Is Vladimir Putin's adolescent Russia ever going to grow up?

It's now 21 years since the end of the Soviet Union, but Russia's politics are still strikingly teenage in nature.

That year, autumn sneaked up and ended a hot summer. By the end of August, the evenings were already damp and dark.

In many countries, the age of 21 is considered a time when you understand at least a little of who you are, and what you would like to be. 21 years after the end of the Soviet Union, Russia still seems to lack a clear idea of what it wants to be when it grows up.

One enduring symbol of that uncertainty is an absence which has persisted since the damp end to the summer of 1991. Then, as the Communist Party’s grip on power was loosened for the last time, demonstrators tore down the statue of Felix Dzerzhinsky, founder of the forerunner of the KGB. It was the ultimate insult to the secret police, for the monument had stood in Lubyanka Square in front of their headquarters.

The place where the statue stood remains empty. The country has not decided what it stands for. Russia is like the 21-year-old who has put away some childish things, but not abandoned adolescent uncertainty, or rashness.

The jailing of Pussy Riot is the most obvious recent example. Rashness persists in the Kremlin’s idea of news management, in spite of the highly-paid western PRs they have, for years now, hired to make themselves look good.

Should Pussy Riot have been sent down for playing up in the cathedral? Many western observers seem to think the punk protesters were hard done by. 

Whatever your opinion, it seems the Russian authorities made a mess of the way they handled it: show your mates how tough you are, and don’t worry until later about what anyone else things – almost a typical adolescent attitude. A lesser punishment would not have been nearly such big news.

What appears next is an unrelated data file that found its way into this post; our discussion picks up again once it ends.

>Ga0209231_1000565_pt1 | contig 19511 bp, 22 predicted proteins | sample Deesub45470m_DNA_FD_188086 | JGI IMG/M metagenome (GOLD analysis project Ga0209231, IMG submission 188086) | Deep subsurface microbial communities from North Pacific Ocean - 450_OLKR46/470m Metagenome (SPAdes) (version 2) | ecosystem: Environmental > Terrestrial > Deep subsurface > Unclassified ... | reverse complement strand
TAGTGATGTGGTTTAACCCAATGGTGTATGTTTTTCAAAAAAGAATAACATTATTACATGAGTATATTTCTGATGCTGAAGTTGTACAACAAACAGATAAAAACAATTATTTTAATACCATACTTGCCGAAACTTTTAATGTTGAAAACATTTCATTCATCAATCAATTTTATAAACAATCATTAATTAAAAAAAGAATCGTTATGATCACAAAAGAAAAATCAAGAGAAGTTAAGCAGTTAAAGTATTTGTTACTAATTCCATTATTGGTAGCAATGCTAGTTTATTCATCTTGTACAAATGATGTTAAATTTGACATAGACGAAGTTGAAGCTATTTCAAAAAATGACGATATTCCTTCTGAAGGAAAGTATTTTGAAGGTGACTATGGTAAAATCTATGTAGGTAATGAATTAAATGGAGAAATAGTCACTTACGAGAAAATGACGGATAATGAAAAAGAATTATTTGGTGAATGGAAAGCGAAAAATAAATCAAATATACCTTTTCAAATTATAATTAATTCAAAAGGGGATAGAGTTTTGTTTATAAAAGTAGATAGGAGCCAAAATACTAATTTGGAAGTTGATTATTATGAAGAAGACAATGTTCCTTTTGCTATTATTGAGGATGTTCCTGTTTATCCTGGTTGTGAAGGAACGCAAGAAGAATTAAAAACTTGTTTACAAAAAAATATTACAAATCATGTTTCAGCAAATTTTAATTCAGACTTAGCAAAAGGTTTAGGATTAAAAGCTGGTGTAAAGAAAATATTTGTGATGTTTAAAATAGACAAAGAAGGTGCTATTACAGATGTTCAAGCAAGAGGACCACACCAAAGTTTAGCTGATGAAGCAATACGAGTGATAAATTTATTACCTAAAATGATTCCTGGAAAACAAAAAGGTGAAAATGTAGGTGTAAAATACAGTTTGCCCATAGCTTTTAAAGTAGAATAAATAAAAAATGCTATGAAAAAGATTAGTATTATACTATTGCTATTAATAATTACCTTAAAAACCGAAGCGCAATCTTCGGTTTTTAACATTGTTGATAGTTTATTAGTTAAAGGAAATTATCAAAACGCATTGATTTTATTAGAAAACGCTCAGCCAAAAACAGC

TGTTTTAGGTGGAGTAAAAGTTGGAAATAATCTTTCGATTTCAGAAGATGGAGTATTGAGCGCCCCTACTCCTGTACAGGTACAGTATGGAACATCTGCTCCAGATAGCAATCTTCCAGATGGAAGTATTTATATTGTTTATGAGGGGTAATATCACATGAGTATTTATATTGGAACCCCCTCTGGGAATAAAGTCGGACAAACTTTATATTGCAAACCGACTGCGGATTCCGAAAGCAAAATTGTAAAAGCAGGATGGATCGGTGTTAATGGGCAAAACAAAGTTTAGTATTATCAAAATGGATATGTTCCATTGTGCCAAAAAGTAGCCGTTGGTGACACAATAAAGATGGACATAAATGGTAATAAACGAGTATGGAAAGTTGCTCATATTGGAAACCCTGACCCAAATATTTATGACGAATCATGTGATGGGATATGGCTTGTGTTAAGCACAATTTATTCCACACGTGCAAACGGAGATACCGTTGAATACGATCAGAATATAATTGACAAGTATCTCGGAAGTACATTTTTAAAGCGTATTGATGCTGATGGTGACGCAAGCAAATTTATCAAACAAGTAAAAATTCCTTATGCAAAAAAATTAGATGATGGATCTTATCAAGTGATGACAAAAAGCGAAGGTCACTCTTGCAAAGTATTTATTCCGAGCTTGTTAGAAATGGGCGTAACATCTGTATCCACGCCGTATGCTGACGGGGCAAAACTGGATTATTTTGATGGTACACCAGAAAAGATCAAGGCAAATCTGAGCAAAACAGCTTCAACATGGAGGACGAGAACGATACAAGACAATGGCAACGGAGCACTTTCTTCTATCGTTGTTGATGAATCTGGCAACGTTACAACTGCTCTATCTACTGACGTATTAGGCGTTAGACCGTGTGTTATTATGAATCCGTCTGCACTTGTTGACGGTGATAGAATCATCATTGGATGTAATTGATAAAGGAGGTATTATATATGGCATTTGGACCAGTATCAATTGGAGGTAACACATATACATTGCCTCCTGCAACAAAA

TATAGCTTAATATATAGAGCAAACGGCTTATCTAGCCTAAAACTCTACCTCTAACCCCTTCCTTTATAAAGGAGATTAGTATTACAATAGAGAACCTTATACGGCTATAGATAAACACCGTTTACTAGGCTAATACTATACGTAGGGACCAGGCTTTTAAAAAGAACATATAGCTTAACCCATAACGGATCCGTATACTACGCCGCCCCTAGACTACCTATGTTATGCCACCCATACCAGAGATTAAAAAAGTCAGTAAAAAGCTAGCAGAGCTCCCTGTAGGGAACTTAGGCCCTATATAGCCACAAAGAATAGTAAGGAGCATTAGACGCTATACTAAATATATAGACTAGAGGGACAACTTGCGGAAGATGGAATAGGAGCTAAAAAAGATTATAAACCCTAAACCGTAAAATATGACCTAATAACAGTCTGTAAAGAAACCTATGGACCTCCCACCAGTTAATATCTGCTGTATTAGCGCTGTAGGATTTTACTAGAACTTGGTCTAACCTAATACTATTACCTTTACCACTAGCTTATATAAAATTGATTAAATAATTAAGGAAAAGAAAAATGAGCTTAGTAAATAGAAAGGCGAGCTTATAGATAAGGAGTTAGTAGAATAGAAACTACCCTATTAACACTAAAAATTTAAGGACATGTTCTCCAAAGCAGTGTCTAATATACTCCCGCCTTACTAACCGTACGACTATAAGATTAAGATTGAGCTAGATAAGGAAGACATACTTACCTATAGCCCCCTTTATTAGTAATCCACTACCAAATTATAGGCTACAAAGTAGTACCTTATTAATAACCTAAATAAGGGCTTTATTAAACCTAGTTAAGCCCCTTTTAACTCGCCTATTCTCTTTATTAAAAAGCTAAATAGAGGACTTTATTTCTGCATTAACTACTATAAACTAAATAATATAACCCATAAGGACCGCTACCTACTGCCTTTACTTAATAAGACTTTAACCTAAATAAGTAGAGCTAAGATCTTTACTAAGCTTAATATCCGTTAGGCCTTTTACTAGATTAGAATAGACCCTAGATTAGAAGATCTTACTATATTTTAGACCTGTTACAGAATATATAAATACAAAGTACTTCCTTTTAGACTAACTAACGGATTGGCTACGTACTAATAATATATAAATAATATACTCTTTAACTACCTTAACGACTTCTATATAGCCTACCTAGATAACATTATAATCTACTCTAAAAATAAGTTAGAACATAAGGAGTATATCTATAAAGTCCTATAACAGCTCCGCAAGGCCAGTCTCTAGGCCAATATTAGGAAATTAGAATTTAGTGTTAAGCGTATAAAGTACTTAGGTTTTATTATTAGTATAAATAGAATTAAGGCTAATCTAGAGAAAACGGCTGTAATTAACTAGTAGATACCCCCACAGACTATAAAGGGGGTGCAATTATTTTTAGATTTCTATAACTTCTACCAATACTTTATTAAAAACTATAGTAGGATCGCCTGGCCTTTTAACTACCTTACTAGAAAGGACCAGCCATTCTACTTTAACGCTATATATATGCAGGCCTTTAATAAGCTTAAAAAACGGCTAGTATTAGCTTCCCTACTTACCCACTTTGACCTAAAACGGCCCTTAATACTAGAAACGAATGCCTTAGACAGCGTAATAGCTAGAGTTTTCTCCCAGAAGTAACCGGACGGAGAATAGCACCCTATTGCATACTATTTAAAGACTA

The forerunners of this winter’s protests demanding fair elections were those led by the former world chess champion, Garry Kasparov, and a motley collection of other opponents of Vladimir Putin.

In the oil boom times of 2006-7, they struggled to attract even a couple of thousand demonstrators to their rallies in the heart of a city of millions.

Hugely outnumbering the protesters, riot police came by the busload. When not standing steely-faced behind their shields, they could be chatty – perhaps glad of the trip to the capital. "Do you get paid extra for working on a Saturday?" one asked me once on a sleety December afternoon.

"No," I replied.

"We do," he smirked, shoving his shield into the back of a van, his shift finished.

A senior member of the Presidential administration once asked me why western journalists bothered to cover such small demonstrations. I replied that it was not the demonstrations which were newsworthy, but the police response.

It was the same overreaction in the handling of the Pussy Riot trial. The lesson in how to turn a stunt into an international story would have dismayed any PR trying to make Russia look good.

As part of my research for a chapter in my new book, Reporting Conflict, on the role of PR agents in contemporary coverage of war, I sought out a former BBC colleague who had the insider’s knowledge. Angus Roxburgh was a former Moscow correspondent who later spent time advising President Putin’s administration on their international media image.                  

"They didn’t really understand it," he recalled. "We taught them what we could, but they came into it with strange ideas about how the western press worked. I think they felt that everybody else did do it, that all other governments had PR people working for them as well – but didn’t completely understand it."